At the invitation of Tony Brown, the executive director of Envision Williamston, I spent a couple of hours earlier this week in a town I had never visited before and didn’t know much about—Williamston, which used to be called Mineral Springs.
On the eastern edge of Anderson County, between Belton and Pelzer, sits the town of 4100 people with a familiar history—one of textile manufacturing that was once the lifeblood of the town, but now it’s more of a bedroom community for Greenville or Anderson.
It’s a town that has a lot going for it, though.
While a lot of towns talk about how to incorporate green space in their downtown areas, Williamston’s downtown is built around Mineral Spring Park. With picnic shelters, a playground, a stage, and plenty of open space, the park is used for recreation and events, and a paved path around and through the park is perfect for strollers, bicycles, wheelchairs, or walking shoes.
Joining up with the park’s path is a paved trail that follows Big Creek to an old water treatment plant, making a mile of walking trail. A colorful mural depicting people enjoying the trail covers the side of the treatment plant building.
The mineral spring for which the park (and originally the town) is named was discovered by the town’s founder, West Allen Williams, and is said to have healing powers. As word of the medicinal waters spread, a hotel was built to accommodate the people who came to the “Saratoga of the South” to seek relief for a variety of ailments. The hotel was the largest building in the state at the time, but it was destroyed by fire in 1861.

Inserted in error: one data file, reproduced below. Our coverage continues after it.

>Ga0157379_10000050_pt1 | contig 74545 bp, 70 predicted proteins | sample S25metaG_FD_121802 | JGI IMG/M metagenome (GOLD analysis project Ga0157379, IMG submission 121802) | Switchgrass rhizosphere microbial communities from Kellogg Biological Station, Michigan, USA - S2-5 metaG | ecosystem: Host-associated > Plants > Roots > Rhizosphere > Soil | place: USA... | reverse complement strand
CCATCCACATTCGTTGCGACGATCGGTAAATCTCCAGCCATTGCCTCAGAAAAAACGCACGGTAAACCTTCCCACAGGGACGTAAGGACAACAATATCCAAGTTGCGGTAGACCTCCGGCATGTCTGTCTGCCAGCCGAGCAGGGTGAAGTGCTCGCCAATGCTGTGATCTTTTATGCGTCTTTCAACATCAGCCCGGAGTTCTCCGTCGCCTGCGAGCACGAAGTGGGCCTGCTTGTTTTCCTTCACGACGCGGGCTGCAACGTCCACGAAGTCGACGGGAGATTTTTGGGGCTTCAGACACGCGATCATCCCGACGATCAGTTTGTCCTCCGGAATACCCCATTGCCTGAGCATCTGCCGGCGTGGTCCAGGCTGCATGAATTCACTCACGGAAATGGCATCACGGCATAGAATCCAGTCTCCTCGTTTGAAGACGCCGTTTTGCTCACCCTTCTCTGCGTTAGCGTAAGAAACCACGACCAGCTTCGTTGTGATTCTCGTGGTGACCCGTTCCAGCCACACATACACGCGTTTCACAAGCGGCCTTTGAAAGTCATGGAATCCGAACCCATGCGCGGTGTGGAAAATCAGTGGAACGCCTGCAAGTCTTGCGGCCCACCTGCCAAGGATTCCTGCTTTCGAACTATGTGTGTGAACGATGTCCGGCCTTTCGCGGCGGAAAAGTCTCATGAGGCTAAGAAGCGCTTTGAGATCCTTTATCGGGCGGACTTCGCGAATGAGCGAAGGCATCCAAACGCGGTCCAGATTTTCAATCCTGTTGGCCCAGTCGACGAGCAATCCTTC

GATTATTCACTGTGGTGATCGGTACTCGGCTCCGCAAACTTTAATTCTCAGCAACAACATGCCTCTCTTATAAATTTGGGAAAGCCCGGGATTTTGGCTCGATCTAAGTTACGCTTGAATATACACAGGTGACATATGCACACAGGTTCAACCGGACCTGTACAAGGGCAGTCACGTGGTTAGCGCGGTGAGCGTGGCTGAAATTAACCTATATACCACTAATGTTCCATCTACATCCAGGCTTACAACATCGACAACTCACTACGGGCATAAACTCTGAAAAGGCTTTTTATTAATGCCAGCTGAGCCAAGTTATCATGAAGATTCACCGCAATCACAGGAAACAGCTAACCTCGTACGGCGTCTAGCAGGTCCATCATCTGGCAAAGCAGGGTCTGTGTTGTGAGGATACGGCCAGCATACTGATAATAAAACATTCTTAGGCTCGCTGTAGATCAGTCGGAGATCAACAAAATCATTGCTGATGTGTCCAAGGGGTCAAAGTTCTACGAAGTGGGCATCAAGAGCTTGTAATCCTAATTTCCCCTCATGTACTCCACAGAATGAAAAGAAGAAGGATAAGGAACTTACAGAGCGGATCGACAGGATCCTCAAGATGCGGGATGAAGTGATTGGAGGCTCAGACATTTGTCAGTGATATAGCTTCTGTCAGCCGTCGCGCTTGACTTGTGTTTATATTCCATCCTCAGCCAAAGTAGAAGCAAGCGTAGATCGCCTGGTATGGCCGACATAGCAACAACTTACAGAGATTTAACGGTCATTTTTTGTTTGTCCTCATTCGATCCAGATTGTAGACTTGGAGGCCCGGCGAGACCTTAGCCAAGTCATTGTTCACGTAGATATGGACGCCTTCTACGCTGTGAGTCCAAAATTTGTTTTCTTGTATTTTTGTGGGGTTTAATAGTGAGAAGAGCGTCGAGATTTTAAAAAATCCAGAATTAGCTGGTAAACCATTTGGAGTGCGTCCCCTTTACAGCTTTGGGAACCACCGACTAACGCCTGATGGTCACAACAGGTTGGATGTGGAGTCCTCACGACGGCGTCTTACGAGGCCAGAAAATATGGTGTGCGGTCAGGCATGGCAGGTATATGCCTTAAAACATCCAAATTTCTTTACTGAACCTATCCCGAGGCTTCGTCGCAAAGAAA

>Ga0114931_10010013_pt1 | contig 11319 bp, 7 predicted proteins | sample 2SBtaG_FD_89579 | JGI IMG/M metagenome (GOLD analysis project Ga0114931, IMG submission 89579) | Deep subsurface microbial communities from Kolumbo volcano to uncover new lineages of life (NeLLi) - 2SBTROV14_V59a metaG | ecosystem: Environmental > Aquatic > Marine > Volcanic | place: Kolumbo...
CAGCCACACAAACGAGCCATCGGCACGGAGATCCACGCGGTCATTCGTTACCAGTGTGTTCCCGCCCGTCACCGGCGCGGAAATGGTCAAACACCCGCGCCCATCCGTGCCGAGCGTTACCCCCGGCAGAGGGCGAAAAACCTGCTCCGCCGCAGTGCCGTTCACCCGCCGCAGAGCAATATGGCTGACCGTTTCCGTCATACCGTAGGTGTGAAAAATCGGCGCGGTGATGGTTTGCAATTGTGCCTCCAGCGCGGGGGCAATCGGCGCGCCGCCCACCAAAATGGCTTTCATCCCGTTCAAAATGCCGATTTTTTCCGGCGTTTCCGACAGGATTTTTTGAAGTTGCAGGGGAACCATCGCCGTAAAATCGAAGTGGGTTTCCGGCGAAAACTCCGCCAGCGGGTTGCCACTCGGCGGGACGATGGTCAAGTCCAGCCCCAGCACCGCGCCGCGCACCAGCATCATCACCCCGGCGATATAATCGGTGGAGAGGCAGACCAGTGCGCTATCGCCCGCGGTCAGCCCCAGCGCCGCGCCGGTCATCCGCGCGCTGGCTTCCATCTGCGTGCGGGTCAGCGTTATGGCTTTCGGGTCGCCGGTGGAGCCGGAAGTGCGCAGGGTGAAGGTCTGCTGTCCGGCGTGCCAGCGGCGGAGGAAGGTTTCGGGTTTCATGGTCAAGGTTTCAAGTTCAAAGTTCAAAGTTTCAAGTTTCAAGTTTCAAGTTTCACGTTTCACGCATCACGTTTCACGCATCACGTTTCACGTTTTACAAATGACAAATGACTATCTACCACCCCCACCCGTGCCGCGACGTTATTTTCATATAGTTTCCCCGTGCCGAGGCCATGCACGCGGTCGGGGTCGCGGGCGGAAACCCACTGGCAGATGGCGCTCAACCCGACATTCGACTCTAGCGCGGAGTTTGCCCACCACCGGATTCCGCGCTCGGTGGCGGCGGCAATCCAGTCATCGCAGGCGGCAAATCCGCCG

The site of that hotel is now the town’s municipal building, which previously housed several different of the town’s schools—it certainly has the feel of an old school.
But before the present building was erected in the late 1930s, another building stood on the property: The Williamston Female College, founded by Dr. Samuel Lander. That institution eventually moved to Greenwood and was renamed Lander University, and the building once more became a hotel.
Brown envisions a lot for the town, talking enthusiastically about possibilities for a couple of abandoned buildings across from the park and how youth sports could make the difference when families are looking for a place to settle down. His vision is to draw people who are driving from Greenville to Clemson or coming to Williamson’s events not just to stop for a visit, but to see Williamston as a place to live or even to open a business.
by Sharon Purvis